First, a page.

Sex and relationships play an important role in all our lives. So, can rights help people with a mental illness freely express their sexuality?
Over the last few years, significant progress has been made when it comes to public education about mental illness. Several high profile media campaigns have made important headway in improving our understanding of what mental illness is (as opposed to mental health and related discussions surrounding wellness), how psychiatric illness is treated, and what it’s like to be mentally ill.
Within the NHS, a person-centred approach to treating mental illness is often favoured. This means that someone’s treatment plan will extend beyond their illness, medication, and therapies – taking into account other considerations like social circumstances, family support, and lifestyle choices. For example, this could involve arranging sheltered accommodation or offering alcohol and smoking cessation support where appropriate.
A person-centred approach in healthcare is vital in the context of rights as it allows consideration of personal choices, including how to express sexual identity. However, public prejudice and lack of treatment options mean that mental illness can sometimes interfere with a person’s sexuality. So, how can we make sure there’s an equal right to sex?
Wait, Are You Telling Me There’s a Right to Sex?
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While the argument has been tentatively put forward (with huge controversy), there is in fact no legal right to sex. However, that’s not to say that courts have been entirely silent about the importance of sex. In 2017, the Human Rights Court (HRC) ruled on the case of Maria Ivone Carvalho Pinto de Sousa Morais, a Portuguese woman who had been left unable to have sex following a botched operation. Previously, Portugal’s Supreme Administrative Court had reduced Morais’ financial compensation, arguing that, at over 50, she was at “an age when sex is not as important as in younger years, its significance diminishing with age.”
The case hinged on Article 14 (prohibition of discrimination) and Article 8 (right to respect for private and family life) of the Human Rights Convention. The HRC found in favour of Morais, arguing that Article 8 “covers the physical and psychological integrity of a person and, to a certain extent, the right to establish develop relationships with other human beings.” This ruling is important because it establishes that Article 8 is a broad concept, which touches on our ability to form relationships.
The World Health Organisation has also made the argument that sexual health and human rights are closely linked, finding that “the fulfilment of sexual health is tied to the extent to which human rights are respected, protected and fulfilled.” So, while there may not be a right to sex, human rights clearly recognise that sex and relationships are valuable – and ought to be supported.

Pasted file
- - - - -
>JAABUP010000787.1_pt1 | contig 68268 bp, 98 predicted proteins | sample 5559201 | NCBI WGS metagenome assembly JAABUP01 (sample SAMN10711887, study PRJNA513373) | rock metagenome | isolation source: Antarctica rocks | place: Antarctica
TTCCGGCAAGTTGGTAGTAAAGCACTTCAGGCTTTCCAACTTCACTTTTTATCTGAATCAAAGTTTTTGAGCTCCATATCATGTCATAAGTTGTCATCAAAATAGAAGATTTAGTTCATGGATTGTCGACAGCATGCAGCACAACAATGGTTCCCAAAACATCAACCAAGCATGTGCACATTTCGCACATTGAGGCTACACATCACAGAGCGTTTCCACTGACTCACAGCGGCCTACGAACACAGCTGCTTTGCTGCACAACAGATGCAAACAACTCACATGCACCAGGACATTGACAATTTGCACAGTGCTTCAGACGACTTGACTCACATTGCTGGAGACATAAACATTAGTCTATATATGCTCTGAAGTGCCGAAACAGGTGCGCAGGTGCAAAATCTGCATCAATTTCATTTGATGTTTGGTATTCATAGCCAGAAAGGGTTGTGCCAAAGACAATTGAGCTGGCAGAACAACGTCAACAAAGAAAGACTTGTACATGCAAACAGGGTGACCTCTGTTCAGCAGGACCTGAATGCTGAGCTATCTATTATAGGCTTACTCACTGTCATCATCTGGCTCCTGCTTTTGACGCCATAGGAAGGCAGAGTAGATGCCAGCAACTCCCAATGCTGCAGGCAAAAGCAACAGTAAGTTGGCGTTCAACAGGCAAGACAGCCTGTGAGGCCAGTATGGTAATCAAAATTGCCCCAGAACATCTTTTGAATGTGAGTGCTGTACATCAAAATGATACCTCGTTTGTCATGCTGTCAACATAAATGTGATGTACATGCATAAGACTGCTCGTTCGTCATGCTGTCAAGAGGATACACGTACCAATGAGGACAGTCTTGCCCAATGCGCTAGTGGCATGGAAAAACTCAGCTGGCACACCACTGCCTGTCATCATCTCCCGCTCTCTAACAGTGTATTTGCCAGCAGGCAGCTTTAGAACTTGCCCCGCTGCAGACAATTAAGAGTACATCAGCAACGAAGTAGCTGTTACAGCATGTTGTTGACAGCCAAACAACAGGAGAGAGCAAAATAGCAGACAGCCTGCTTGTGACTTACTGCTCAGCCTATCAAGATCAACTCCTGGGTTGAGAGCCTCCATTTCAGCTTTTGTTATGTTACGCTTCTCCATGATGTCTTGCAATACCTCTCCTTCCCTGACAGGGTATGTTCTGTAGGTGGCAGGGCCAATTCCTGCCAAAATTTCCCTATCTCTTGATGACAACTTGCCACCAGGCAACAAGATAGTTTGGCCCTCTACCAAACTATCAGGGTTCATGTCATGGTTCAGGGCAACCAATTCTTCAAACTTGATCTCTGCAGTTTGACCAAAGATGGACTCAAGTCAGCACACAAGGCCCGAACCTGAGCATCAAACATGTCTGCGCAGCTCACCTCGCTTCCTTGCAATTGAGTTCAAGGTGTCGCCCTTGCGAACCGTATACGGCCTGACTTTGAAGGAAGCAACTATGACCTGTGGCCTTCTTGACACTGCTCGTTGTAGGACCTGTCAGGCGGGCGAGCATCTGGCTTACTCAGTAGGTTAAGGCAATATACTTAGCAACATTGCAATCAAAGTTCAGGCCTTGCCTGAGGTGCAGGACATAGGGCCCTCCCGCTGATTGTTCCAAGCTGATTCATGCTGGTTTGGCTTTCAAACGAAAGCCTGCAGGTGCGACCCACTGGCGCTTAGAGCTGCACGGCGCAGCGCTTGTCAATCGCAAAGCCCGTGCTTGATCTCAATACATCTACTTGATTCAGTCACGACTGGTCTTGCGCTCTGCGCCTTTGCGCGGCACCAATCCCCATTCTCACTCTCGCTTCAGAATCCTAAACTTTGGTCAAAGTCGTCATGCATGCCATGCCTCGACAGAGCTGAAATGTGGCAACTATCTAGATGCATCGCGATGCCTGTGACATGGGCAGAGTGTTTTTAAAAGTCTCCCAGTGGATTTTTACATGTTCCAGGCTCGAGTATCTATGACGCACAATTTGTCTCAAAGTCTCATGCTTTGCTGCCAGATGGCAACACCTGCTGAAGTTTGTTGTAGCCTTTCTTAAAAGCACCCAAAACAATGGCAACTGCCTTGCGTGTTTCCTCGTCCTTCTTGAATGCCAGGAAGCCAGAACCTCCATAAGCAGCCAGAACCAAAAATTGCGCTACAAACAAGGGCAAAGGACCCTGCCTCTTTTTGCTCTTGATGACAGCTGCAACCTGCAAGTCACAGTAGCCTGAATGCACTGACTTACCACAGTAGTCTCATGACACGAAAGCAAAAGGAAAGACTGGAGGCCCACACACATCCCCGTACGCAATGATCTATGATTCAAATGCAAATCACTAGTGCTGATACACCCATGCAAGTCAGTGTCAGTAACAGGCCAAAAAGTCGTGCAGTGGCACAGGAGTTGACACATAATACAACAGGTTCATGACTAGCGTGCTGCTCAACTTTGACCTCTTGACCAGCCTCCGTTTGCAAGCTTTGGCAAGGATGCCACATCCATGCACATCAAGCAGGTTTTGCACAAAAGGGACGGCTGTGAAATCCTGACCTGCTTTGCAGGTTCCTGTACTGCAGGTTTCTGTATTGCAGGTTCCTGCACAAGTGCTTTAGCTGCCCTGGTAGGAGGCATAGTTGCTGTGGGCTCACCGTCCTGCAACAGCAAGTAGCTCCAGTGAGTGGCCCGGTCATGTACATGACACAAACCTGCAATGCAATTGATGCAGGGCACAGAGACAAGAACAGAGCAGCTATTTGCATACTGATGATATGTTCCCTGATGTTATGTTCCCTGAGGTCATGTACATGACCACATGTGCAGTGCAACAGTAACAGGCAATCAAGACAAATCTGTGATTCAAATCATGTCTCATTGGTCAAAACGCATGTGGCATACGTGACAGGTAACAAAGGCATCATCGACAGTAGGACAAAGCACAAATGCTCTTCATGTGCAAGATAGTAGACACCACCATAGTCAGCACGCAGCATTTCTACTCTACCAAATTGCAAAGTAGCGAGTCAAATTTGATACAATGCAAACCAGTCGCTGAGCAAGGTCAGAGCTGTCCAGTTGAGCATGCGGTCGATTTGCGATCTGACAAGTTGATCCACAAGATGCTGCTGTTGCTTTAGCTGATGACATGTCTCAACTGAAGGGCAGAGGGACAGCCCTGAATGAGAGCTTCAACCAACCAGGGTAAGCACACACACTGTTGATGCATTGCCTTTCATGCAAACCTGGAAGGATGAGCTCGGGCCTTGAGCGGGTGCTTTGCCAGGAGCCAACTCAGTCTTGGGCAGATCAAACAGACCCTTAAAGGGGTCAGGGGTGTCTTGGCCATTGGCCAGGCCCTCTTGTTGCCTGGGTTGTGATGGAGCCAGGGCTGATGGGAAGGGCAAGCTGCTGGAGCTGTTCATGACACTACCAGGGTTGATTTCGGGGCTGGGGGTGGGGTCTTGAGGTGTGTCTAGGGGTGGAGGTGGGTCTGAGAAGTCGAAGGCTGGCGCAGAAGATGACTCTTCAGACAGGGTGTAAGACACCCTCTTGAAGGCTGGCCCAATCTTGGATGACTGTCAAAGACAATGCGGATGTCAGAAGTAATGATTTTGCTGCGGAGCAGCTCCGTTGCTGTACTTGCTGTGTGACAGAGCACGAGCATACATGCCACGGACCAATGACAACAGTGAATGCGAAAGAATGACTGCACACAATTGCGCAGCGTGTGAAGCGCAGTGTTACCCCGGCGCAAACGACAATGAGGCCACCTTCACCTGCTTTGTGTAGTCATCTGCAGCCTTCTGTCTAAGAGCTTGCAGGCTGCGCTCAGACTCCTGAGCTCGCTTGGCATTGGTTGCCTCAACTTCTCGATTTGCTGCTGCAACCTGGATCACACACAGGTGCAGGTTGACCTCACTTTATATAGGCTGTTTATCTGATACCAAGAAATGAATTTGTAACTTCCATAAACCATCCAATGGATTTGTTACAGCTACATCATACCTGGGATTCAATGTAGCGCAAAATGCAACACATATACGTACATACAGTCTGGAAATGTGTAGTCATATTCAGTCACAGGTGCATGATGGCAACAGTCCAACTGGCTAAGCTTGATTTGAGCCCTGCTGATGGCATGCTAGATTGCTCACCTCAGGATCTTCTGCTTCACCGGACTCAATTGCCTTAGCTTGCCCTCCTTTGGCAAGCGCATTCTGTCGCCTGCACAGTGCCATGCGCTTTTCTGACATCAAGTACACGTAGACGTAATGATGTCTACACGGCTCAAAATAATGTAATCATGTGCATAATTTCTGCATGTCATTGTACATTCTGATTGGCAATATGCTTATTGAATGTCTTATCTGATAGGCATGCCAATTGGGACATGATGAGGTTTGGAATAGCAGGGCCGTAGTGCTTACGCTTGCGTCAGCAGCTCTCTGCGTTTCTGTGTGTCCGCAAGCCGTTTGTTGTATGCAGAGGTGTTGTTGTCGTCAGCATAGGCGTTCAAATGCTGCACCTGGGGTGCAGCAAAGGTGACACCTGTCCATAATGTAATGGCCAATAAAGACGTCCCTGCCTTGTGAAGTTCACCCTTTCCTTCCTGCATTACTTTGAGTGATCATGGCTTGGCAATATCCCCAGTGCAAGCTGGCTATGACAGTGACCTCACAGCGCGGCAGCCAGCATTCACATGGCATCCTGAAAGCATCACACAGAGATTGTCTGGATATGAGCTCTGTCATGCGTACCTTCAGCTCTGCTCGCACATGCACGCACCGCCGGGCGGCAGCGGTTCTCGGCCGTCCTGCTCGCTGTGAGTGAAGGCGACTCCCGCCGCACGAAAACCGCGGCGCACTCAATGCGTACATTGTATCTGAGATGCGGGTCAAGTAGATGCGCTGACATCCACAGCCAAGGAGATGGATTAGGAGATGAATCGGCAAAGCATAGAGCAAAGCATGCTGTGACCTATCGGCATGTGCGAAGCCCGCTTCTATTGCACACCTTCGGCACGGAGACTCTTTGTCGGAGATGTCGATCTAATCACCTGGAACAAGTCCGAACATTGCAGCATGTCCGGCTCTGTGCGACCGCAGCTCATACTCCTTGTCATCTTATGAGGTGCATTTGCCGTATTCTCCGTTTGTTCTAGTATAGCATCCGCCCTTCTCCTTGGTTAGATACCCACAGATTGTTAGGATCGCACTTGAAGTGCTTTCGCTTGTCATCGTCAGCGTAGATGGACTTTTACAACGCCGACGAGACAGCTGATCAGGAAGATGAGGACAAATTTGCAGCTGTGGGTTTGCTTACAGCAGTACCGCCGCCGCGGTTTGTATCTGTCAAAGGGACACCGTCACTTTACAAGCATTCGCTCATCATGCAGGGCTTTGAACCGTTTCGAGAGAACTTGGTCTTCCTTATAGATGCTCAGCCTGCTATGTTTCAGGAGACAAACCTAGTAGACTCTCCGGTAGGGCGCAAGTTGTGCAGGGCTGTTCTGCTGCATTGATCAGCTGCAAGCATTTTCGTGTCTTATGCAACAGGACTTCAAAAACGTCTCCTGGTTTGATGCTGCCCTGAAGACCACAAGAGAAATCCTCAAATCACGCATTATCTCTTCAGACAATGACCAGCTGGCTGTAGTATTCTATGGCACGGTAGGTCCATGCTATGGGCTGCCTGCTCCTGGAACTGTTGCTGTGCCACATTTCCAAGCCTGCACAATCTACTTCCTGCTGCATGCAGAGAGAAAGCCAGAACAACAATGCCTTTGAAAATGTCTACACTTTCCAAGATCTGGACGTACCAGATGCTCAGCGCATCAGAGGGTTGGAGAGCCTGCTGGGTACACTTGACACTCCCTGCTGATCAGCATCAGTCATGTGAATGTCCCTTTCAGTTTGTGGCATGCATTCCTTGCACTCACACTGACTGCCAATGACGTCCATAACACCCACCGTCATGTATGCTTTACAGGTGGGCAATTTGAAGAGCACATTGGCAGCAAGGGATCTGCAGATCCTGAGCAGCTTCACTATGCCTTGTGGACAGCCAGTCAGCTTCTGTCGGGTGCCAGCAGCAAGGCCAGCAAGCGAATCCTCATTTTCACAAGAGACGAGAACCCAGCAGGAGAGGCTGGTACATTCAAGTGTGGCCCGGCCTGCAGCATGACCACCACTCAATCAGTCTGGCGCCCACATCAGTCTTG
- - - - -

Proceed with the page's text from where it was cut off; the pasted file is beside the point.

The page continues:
What Does Sex Have to Do With Mental Health?
While it’s important not to generalise about mental illness, sexuality and mental health are often intertwined. Some mental illnesses can lead to a change in sexual behaviours, such as higher or lower libido. Several medications for mental illnesses can also have significant sexual side effects, which is an important consideration for long-term recovery.
Human instinct has programmed all of us to be drawn to comfort, love, security and acceptance. Acknowledging the importance of sex and relationships is an important part of managing mental illness, including for those with learning difficulties or disabilities. Sexuality is identified as a basic human need, with some newer therapeutic approaches recommending rehabilitation therapy to allow psychiatric patients to feel empowered in their sexuality – across the age and LGBTQ+ spectrum.
Managing mental illness focuses on improving someone’s health to allow the best quality of life possible, enabling them to do the things they want to do while minimising the risk to both to their own health and to other people. For example, the treatment plan for a young person who experiences psychosis will differ greatly from someone with sexual disinhibition secondary to dementia, an irreversible and progressive condition.
Supporting Sexual Expression
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Given the significance of intimate relationships, it’s important to offer as much support as possible (provided all parties involved are deemed to have capacity). In supported living circumstances, for example, there are efforts to encourage intimate relationships between residents who seek companionship – which may or may not include sexual activity.
In situations where no other parties are involved, allowing someone to explore their own sexuality is still important. This includes allowing people to experiment and learn about their own bodies in a safe environment. One psychiatrist related his experiences working with a young person with learning difficulties and an extensive psychiatric history. This individual had unfortunately ended up in A&E after experimenting on their own. Realising that this was a need that had to be addressed, the psychiatrist sat down with the patient and their keyworker and helped select appropriate sex toys from an online catalogue.
Ultimately, considering sexuality as an aspect of mental health is important, especially in terms of recovery. It should not be seen as a separate aspect of someone’s identity, only to be explored if they are displaying risky sexual behaviours as a symptom of their illness. At the moment, there is no official guidance relating to relationships and sexuality in the context of mental illness within the NHS. But rights suggest that more should be done to support relationships – which means incorporating sexual considerations into mental health assessments.